Economic outlook bleak

BY ERIC BLOCH President Robert Mugabe and his ministers have tried vigorously to convince the nation and the world that the distressed Zimbabwean economy is on the threshold of a turnaround. Regrettably, however, there is little to give credibility to their positive projections. To support h

is forecast of growth in the agricultural sector, the President predicated that the present season would see some 43 000 to 53 0000 hectares of tobacco, the basis of that prediction being, he cited, the extent of tobacco seedlings. Unfortunately, his advisors did not disclose to him that many of those seedlings have not been planted (and seedlings that are not planted do not grow!). Authoritative sources within the tobacco industry allege that only 20 000 to 26 000 hectares of land were prepared for a tobacco crop, subsequently planted, and now under cultivation. Thus, the actuality of the 2005/6 tobacco season is a probable crop of about 30 per cent less than the approximately 80 million kgs produced in 2004/5 (which will be only some 20 per cent of the 2001 harvest of 237 million kgs.)

The Minister of Finance projected a 14,8 per cent increase in agricultural production, basing his expectations upon a projected increase in maize production of 33 per cent, and of cotton by 26 per cent. Even if these projections materialize, which is unlikely, their benefit will be offset by the decreases in production of tobacco, sugar, tea and coffee. And the projected improvement in maize production disregards the extent to which recipients of inputs from Government have, in many instances, not used them for intended purposes. There are countless instances of fuel required for field preparation being sold in the Black Market, and of other inputs being illicitly exported to, and sold in, Zambia and Mozambique.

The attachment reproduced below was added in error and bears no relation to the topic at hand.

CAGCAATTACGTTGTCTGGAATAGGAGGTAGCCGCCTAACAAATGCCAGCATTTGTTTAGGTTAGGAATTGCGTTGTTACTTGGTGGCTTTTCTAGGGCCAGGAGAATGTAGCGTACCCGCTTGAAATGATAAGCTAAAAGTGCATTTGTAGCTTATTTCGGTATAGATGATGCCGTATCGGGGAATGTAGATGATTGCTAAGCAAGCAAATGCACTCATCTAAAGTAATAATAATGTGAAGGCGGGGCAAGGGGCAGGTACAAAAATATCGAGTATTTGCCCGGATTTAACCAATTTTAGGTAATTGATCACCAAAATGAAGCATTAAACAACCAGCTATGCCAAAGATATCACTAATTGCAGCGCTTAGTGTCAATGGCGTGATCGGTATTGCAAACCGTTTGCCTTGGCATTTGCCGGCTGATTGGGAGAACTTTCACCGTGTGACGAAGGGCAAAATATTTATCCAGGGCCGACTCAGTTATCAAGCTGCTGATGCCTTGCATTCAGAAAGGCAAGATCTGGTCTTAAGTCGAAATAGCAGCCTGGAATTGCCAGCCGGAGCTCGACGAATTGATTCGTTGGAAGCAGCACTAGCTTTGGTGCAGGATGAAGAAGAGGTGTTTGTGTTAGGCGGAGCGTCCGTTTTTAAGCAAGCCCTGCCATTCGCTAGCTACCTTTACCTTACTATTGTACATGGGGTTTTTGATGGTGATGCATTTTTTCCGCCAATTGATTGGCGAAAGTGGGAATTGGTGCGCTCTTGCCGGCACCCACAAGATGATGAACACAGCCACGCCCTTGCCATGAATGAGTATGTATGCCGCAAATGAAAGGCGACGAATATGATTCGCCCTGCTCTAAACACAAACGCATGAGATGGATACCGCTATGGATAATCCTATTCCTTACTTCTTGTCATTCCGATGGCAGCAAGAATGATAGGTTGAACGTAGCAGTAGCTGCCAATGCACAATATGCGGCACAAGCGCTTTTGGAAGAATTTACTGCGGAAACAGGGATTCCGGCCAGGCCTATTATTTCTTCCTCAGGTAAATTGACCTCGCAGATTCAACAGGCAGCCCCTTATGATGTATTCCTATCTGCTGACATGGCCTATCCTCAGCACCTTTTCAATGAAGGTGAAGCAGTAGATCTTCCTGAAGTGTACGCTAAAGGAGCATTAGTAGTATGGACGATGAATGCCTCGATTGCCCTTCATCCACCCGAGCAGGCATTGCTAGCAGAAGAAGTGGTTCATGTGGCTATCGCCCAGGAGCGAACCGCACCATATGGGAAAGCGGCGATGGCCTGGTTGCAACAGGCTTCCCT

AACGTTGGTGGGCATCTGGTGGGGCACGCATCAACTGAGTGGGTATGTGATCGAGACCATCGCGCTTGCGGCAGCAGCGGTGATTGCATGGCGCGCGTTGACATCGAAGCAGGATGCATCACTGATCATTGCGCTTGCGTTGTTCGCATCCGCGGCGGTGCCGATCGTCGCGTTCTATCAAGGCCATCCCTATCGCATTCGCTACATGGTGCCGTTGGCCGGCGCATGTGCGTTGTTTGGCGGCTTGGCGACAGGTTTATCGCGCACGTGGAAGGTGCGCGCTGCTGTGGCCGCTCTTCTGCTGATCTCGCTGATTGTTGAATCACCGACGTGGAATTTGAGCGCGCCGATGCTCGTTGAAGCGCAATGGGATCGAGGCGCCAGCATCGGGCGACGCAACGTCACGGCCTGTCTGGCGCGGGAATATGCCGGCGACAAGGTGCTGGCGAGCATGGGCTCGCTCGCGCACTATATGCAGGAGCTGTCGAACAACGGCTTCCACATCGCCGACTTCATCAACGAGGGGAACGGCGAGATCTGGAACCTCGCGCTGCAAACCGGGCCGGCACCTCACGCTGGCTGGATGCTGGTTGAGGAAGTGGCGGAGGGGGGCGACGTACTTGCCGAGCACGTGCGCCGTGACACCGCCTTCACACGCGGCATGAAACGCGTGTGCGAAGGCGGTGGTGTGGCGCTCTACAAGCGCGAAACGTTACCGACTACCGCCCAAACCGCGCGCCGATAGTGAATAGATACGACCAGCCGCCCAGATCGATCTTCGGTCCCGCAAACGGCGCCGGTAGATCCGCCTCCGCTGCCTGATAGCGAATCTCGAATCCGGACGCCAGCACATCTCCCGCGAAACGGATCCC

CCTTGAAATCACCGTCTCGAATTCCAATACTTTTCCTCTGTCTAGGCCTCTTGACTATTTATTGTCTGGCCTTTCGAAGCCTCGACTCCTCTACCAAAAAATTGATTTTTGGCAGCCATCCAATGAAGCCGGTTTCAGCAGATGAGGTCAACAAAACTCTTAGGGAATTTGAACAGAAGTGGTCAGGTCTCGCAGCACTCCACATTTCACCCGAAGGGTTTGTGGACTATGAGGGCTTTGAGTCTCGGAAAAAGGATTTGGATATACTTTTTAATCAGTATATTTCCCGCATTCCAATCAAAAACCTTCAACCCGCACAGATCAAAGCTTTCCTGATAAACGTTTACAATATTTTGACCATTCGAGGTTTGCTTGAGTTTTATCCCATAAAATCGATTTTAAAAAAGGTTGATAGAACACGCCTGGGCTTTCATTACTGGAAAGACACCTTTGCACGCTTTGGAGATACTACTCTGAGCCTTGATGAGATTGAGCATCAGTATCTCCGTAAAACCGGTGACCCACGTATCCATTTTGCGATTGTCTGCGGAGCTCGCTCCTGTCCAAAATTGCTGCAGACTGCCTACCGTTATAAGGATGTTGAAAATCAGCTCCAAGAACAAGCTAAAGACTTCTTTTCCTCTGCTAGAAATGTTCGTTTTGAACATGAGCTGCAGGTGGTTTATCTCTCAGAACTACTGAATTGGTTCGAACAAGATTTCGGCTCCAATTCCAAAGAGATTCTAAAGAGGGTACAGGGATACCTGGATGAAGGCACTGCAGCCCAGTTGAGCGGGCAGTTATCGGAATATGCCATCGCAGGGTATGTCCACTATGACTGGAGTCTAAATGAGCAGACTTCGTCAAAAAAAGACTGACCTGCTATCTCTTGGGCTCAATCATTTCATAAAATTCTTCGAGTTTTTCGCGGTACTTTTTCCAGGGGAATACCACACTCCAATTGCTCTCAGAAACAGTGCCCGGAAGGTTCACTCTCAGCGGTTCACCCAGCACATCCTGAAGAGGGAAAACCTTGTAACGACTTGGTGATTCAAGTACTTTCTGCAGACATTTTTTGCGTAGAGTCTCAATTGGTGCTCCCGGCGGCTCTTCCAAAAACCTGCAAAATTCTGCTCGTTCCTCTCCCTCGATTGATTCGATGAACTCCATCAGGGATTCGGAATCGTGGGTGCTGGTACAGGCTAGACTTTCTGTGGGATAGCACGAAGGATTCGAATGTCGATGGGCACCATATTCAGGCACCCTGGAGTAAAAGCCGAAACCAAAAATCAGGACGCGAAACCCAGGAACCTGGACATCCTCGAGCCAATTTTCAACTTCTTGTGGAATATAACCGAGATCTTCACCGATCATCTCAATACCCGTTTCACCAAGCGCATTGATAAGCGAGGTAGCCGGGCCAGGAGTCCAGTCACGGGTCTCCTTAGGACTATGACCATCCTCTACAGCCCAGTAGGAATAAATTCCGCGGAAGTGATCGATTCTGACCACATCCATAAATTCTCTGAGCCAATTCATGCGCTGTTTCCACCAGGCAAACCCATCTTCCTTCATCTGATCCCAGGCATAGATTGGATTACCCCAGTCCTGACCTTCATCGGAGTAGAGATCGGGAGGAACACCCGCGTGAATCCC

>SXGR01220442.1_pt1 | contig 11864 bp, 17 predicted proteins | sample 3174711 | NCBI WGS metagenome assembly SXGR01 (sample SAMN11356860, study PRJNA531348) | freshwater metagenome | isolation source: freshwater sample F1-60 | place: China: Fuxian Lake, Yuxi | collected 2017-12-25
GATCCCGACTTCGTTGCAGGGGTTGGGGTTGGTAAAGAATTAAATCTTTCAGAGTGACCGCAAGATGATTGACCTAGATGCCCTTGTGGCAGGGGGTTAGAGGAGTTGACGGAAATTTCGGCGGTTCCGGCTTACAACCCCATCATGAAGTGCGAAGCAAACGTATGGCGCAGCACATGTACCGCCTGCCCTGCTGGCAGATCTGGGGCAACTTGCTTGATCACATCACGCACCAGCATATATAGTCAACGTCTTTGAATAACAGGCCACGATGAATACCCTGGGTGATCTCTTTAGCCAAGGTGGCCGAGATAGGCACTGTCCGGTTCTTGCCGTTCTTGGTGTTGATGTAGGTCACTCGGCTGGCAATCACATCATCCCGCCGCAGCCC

Minister Murerwa also predicted his bullish expectations of a 27 per cent growth in mining. It is indisputable that Zimbabwe’s mining sector is set for growth, for the rise in the world price of gold and the significant movement in exchange rates, has restored viability to many existing mines, enabling them to target increased production. Concurrently, there is some marked increase in investor interest in the potential of platinum and uranium mining, and exploitation of the vast methane gas field in Matabeleland North. Nevertheless, a 27 per cent growth in 2006 appears to be grossly optimistic, as many possible investors are holding back until Government discloses its intentions on economic empowerment within the mining sector.

The Minister further founded his positive projections upon an expectation of increased tourist arrivals, in view of Zimbabwe’s “track record of peacefulness and tranquility”. He was evidently unaware that perceptions (internationally and at home) of Zimbabwe are diametrically opposite to that contention. Farm invasions continue unimpeded, as do car-jackings, armed robberies, and the like. Only five days prior to the Minister’s statement, a white farmer was viciously strangled, and then burned to death. In practice, tourists are not significantly exposed to that lawlessness, which is targeted mainly at residents, away from the principal centres, but nevertheless the international image is very negative. In addition, the gross unreliability of air services by Air Zimbabwe, which has become a characteristic of almost all its internal, and regional schedules, and the nationwide scarcity of fuel, are major deterrents to tourists.

But the bleakest of the 2006 circumstances will be that of inflation. Following a prior optimistic projection by the Governor of the Reserve Bank of Zimbabwe, Dr. Gideon Gono, the Minister of Finance expects that the year-on-year rate of inflation (which was a horrendous 502,5 per cent in November, 2005, will fall to a maximum of 80 per cent by December, 2006). He wishes to achieve this first and foremost, by curbing money supply growth through constrained spending by Government and lesser recourse by the State to borrowings. Unfortunately, the road to Hell is paved with good intentions. Because the economic growth will not materialize as projected, the revenue flows to Government must be less than expected. Concurrently, exceptionally high inflation early in the year must swell State expenditure.

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